Subrahmanyan leads a team for selection and deployment of design and manufacturing technologies for use in high-reliability microelectronics applications, and is the coauthor of a recent whitepaper titled ‘Assuring Reliability in Medical Device Manufacturing Using Automation and a Digital Factory’, which outlines a fail-safe, fast response strategy for manufacturing reliable medical electronics in a controlled, data-rich, and cost-efficient environment.

“We can then unlock the most important advantages of automation in microelectronics production – prescriptive control of quality and reliability, configuration management and improved cycle time.”

Dr. Ravi Subrahmanyan


The number of electronics executives who plan to implement AI into their manufacturing process – 83% are already reporting improvements.


“Once the automation platform is optimised, it can lead to significant microelectronics packaging design enhancement, material savings, energy reduction, product quality and reliability.”

Girish Wable

“Some challenges are assuring supply continuity, especially given ongoing changes to and the obsolescence of microelectronics components technologies, as well as extended incoming data-focused quality control, so we draw on close partnerships with our supply base, proactive obsolescence management, digitally integrated workflow and data-rich manufacturing, among other things,” he remarks.

“We can then unlock the most important advantages of automation in microelectronics production – prescriptive control of quality and reliability, configuration management and improved cycle time,” he adds. “Consequences of this are lower costs and improved efficiency and scalability – both up and down – to dynamically adjust to demand. That helps us to overcome the challenges of miniaturisation, the diversity of technologies and the design constraints, as well as managing a global value stream that requires strict materials controls.” This innovative, data-rich approach used by MSE allows for consistency in microelectronics manufacturing, as it rapidly detects anomalies and enables faster remedial actions. The strategy employs the idea of a digital twin, relying on scalable factory automation and a digital factory concept to eliminate manual handling of product assemblies and data, automate workflow, and preserve traceability information.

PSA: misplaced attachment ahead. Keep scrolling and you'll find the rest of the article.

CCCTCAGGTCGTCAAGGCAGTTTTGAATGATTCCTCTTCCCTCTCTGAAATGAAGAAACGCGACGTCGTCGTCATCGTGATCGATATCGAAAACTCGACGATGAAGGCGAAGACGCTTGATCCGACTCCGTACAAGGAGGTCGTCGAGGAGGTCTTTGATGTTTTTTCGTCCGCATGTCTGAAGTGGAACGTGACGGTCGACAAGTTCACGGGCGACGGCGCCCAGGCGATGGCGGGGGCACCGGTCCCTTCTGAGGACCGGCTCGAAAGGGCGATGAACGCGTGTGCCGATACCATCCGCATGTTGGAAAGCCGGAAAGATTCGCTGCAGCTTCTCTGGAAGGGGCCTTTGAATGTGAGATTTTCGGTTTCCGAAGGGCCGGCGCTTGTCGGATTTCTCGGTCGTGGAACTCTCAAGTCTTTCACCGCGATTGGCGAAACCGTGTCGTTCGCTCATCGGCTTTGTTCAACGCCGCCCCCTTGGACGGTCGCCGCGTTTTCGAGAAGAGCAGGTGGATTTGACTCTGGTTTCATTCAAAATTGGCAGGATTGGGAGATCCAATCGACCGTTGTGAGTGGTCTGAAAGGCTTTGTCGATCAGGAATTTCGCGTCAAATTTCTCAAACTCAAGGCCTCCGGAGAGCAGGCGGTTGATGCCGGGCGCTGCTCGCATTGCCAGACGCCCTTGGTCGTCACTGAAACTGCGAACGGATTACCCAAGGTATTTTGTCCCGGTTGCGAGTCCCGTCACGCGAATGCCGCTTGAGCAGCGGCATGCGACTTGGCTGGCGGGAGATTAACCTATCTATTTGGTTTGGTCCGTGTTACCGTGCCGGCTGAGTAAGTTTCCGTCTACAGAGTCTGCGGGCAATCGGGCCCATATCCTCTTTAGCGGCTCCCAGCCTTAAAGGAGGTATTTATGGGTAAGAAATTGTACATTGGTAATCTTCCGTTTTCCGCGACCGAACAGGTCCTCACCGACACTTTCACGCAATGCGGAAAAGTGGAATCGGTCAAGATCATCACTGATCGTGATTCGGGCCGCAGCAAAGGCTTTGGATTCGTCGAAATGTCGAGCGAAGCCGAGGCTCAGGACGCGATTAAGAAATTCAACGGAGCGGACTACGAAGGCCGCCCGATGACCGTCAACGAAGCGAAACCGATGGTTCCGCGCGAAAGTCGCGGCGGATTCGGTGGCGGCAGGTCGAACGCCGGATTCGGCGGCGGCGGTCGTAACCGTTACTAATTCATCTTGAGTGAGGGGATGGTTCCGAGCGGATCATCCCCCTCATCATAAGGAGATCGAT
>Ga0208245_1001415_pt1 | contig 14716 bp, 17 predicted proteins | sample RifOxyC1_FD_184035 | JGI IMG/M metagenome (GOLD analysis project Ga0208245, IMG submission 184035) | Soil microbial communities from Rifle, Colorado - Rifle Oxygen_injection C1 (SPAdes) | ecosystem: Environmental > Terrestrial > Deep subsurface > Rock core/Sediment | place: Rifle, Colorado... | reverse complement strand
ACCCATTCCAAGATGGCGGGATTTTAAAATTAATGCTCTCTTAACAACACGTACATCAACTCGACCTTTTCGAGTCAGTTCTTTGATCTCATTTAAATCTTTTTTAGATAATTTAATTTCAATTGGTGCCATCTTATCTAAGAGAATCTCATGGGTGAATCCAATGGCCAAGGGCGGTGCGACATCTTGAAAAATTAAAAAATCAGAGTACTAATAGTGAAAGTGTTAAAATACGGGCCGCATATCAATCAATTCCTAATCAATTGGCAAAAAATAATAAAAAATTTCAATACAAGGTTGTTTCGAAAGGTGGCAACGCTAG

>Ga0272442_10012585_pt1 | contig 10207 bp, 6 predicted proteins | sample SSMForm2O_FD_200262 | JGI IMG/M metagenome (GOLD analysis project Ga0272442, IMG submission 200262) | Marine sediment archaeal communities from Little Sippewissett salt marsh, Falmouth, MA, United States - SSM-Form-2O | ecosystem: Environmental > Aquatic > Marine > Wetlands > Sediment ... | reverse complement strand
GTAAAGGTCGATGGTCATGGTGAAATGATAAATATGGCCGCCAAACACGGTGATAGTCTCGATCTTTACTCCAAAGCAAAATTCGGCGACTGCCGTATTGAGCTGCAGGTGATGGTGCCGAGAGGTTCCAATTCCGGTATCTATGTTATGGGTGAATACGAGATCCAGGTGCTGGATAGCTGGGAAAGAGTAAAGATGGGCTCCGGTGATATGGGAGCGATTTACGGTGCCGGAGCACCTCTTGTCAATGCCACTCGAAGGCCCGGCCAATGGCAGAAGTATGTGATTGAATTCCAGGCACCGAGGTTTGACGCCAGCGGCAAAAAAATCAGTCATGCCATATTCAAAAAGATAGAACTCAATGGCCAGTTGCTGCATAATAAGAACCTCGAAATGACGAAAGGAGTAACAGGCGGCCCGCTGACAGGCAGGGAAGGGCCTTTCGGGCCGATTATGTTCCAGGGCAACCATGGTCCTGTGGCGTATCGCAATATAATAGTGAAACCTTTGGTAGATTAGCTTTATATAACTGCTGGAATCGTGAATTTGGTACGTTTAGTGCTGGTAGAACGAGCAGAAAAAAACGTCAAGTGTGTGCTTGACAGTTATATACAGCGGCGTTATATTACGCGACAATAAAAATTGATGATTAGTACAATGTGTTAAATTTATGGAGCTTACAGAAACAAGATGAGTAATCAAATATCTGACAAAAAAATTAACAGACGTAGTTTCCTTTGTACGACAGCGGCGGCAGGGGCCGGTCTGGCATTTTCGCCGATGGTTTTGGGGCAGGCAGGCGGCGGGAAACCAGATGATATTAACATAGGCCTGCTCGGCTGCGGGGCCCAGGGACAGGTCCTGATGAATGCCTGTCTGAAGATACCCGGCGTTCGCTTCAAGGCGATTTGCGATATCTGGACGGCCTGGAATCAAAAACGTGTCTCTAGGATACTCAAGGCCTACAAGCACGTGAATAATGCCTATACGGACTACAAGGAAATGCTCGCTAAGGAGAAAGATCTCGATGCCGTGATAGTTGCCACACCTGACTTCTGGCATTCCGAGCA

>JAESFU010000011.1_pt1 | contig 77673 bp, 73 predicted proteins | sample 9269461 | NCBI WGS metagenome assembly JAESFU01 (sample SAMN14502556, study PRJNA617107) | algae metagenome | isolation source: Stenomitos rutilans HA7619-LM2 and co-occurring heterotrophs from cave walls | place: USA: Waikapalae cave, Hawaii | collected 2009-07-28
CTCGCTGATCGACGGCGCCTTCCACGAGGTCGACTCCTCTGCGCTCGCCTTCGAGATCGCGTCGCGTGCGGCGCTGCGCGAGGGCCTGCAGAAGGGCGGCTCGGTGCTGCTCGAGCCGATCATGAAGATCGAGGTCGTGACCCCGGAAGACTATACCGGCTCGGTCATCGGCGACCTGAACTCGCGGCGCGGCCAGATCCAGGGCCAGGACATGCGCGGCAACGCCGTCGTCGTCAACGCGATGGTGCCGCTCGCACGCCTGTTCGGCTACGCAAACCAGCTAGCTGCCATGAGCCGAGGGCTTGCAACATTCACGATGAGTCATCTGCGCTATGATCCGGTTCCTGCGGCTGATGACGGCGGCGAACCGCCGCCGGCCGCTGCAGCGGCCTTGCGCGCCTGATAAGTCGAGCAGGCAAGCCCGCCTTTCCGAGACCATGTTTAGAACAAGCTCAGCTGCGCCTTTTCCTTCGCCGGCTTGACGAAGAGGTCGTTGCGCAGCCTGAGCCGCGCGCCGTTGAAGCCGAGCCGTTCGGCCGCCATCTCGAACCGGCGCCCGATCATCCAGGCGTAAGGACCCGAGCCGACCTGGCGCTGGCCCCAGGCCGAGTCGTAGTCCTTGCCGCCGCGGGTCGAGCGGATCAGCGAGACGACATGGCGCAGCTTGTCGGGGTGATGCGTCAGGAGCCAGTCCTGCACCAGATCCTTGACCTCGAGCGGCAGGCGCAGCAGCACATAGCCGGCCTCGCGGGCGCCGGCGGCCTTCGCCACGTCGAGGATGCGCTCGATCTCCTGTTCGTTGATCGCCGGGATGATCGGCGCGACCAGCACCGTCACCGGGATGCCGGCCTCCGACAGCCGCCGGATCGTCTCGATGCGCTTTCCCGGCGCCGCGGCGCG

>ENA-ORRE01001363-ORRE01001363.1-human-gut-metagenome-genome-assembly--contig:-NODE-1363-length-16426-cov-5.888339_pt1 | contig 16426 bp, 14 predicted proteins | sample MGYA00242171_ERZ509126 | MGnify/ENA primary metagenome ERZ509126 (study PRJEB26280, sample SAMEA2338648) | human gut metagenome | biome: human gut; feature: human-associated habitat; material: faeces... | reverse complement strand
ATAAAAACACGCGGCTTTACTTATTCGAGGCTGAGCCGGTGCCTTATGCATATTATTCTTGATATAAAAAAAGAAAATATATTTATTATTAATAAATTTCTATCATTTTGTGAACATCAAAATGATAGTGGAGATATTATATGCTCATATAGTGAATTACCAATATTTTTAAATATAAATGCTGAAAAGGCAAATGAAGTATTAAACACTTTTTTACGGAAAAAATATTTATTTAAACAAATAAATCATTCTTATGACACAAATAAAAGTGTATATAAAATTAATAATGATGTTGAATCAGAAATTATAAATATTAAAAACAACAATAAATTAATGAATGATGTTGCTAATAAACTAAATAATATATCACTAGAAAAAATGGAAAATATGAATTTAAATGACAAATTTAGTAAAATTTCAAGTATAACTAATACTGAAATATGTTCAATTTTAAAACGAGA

“We have seen quality, cost and lead time improvements that meet or exceed customer demand,” observes Subrahmanyan. “Then there is the portability of processes, which are people-agnostic and can be reconfigured close to the next step in the value stream, which improves efficiency.”